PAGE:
Standing at the top of Tomé Hill, taking in the breathtaking view, Brittany Campbell knew she had to give back.
“I’m a long-time Valencia County resident and I always look forward to the (Good Friday) pilgrimage,” Campbell said. “One day I hiked to the top of the hill and I felt like I was taking advantage of something; this place is such a blessing and I wanted to show my appreciation.”
A commercial hot air balloon pilot, Campbell struck on the idea of flying people over the hill on Good Friday, April 2, as a fundraiser for the hill’s owner, the town of Tomé Land Grant.
“They didn’t ask me to do this. They aren’t soliciting funds. They wanted to make that very clear,” she said. “I wanted to make sure it was OK with them, especially on Good Friday. I also reached out to the local Catholic church. This was definitely a situation to ask for permission not forgiveness.”
On Monday, the Archdiocese of Santa Fe announced the Tomé Hill and Santuario de Chimayo group pilgrimages were canceled again this year. While the archdiocese owns Chimayo and can control access to the chapel and property, it does not own or control Tomé Hill.
Andrea Padilla, president of the board of the town of Tomé Land Grant, says the hill and park will be open as usual.
“As far as we’re concerned, people can make the climb but they need to understand if something does happen, help might be delayed,” Padilla said. “We allow people to climb the hill year round, and they need to be aware if they do come out for Good Friday, as always, it’s at their own risk. The hill and the park will be open.”
Padilla hasn’t heard from Valencia County about providing traffic control, having emergency medical personnel on stand-by and other services it usually provides.
Valencia County interim Fire Chief Casey Davis said in light of the archdiocese’s direction, the county would not have its usual presence for the pilgrimage other than normal response to emergency calls, if needed.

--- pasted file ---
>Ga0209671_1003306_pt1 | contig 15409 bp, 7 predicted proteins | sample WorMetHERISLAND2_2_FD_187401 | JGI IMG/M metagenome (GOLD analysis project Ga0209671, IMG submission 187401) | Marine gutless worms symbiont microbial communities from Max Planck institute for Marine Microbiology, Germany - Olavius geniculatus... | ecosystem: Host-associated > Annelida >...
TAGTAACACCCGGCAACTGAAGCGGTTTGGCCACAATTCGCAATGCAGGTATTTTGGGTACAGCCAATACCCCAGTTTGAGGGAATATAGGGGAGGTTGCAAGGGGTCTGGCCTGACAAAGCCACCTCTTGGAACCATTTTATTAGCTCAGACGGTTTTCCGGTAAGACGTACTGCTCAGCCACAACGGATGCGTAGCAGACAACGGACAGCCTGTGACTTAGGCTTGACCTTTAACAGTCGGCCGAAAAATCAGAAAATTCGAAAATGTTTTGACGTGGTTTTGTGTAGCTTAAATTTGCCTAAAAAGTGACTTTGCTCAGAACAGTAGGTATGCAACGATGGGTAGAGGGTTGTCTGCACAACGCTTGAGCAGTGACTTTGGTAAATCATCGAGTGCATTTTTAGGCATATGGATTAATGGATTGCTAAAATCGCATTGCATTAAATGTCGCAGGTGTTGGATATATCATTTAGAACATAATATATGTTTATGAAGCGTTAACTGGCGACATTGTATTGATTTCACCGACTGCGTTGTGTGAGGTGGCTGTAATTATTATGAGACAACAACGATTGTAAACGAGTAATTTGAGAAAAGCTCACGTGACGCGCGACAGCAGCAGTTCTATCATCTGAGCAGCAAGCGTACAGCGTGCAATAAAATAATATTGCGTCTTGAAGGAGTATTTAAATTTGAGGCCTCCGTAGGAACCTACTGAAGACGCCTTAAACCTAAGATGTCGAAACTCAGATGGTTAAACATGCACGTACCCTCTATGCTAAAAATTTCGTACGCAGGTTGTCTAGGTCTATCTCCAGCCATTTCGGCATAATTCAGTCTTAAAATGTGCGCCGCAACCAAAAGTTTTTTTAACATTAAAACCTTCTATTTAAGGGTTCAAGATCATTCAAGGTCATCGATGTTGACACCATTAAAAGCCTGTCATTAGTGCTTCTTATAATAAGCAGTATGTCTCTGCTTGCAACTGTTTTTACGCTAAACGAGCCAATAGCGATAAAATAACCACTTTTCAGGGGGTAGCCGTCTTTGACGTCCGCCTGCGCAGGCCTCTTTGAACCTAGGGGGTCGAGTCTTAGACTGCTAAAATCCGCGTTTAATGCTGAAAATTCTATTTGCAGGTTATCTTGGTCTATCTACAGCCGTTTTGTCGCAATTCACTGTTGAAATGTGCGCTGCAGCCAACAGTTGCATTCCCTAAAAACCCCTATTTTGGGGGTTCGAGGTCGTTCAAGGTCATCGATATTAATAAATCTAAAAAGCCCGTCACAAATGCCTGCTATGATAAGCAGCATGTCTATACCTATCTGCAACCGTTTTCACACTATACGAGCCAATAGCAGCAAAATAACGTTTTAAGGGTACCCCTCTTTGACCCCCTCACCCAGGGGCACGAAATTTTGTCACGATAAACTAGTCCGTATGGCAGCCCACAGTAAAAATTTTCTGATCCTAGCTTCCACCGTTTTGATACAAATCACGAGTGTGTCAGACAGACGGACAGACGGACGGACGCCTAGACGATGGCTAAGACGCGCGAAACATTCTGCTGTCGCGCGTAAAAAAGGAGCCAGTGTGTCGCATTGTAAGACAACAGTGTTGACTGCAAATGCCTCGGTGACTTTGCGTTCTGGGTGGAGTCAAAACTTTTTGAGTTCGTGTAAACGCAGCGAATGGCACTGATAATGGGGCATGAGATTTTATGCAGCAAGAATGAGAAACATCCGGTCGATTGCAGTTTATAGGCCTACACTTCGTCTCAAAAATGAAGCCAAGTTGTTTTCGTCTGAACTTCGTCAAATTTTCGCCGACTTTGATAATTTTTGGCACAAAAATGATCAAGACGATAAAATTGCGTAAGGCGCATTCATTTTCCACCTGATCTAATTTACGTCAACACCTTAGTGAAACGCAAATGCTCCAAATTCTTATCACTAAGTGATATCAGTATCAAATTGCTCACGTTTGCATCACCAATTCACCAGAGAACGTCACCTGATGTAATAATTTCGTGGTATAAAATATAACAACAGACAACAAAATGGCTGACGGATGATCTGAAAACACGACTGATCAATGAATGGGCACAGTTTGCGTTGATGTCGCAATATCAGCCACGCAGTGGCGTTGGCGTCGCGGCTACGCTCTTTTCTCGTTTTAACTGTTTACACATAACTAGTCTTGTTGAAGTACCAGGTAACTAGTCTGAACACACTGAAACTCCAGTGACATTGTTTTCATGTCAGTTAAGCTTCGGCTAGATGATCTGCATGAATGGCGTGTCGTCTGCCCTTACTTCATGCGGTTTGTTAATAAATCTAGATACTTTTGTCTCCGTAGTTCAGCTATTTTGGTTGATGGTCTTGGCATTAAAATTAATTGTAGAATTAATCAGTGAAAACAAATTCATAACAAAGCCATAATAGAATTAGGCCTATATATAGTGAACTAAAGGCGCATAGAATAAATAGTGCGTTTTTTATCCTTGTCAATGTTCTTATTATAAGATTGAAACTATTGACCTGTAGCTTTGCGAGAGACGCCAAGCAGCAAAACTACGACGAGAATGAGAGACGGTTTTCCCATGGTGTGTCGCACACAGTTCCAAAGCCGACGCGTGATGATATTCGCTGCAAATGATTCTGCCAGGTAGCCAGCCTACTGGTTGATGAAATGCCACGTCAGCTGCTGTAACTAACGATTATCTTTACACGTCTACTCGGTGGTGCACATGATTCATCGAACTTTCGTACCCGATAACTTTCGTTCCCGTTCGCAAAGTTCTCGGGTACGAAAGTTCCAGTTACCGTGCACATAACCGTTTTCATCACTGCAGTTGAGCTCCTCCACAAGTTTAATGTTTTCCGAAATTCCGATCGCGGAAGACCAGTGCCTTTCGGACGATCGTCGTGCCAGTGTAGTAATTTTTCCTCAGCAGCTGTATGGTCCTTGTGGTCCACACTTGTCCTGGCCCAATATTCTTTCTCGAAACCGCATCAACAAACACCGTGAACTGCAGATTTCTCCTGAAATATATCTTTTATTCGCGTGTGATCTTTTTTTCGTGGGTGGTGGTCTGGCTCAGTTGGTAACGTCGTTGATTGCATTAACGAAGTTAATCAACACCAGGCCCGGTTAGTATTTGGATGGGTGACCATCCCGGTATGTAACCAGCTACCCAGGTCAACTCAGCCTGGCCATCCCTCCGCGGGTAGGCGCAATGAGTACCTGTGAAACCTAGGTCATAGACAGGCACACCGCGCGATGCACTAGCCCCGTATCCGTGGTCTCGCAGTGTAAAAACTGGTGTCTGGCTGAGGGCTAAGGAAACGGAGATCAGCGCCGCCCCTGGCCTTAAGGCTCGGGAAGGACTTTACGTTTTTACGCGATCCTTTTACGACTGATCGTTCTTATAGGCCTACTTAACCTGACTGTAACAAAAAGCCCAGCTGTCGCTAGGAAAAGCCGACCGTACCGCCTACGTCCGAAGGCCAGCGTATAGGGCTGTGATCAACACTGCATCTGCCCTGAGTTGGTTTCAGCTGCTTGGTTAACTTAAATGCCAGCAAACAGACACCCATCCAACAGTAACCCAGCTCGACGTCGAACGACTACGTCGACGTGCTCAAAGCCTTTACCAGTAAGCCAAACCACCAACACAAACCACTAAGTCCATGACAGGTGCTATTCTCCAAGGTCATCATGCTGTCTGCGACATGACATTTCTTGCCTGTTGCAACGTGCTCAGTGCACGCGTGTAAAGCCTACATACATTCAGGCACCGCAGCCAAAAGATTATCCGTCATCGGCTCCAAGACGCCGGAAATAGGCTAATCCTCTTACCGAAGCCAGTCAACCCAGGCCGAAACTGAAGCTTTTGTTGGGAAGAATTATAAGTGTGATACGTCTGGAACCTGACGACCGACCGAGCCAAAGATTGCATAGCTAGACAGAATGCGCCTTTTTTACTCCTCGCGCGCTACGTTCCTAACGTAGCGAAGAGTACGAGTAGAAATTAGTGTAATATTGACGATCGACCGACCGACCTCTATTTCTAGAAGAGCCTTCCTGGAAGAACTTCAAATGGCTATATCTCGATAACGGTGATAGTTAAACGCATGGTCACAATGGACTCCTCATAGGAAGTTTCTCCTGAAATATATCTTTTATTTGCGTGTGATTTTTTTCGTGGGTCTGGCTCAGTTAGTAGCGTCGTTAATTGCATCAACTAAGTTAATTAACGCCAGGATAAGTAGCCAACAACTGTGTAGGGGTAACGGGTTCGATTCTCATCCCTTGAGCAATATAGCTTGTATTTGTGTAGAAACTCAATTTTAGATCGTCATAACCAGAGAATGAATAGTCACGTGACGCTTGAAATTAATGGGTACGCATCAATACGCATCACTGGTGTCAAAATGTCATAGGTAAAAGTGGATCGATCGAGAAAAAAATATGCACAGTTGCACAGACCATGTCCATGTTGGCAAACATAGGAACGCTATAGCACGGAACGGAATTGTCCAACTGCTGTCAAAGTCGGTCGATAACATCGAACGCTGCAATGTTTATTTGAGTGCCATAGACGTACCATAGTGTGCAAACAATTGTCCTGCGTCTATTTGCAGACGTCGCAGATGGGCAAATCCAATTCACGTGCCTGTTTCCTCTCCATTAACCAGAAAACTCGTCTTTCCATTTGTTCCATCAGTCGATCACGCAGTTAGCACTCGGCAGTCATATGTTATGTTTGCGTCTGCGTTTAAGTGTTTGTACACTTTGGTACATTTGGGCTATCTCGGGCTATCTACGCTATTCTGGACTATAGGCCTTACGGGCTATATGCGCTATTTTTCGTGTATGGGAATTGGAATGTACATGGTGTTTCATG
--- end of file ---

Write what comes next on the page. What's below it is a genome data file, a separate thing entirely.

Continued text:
That openness to the public was a big reason Campbell said she wants to give back to the land grant.
“They don’t restrict it, let us hike it and use it. It’s really an incredible thing,” she said.
Campbell and four other pilots will be providing flights over the hill and all of them will be working for free. Her employees, chase crew and the cost of propane will be covered by the ticket sales, with the rest going to the land grant.
Flights are $300 per person and if they can’t fly due to weather conditions, Campbell said flights will be rescheduled either in Valencia County or over the river valley in Albuquerque.
The fee is nonrefundable so the donation can be made to the land grant, she said, but the flights are guaranteed. Ideally, Campbell would like to sell 15 to 20 tickets for the charity flights.
For more information about purchasing tickets for a flight, call Brittany Campbell at 239-3733 or visit her website at flyalbuquerque.com. She said if anyone in the area is concerned about balloons flying over their property and disturbing livestock, they should call as well.
Julia M. Dendinger began working at the VCNB in 2006. She covers Valencia County government, Belen Consolidated Schools and the village of Bosque Farms. She is a member of the Society of Professional Journalists Rio Grande chapter’s board of directors.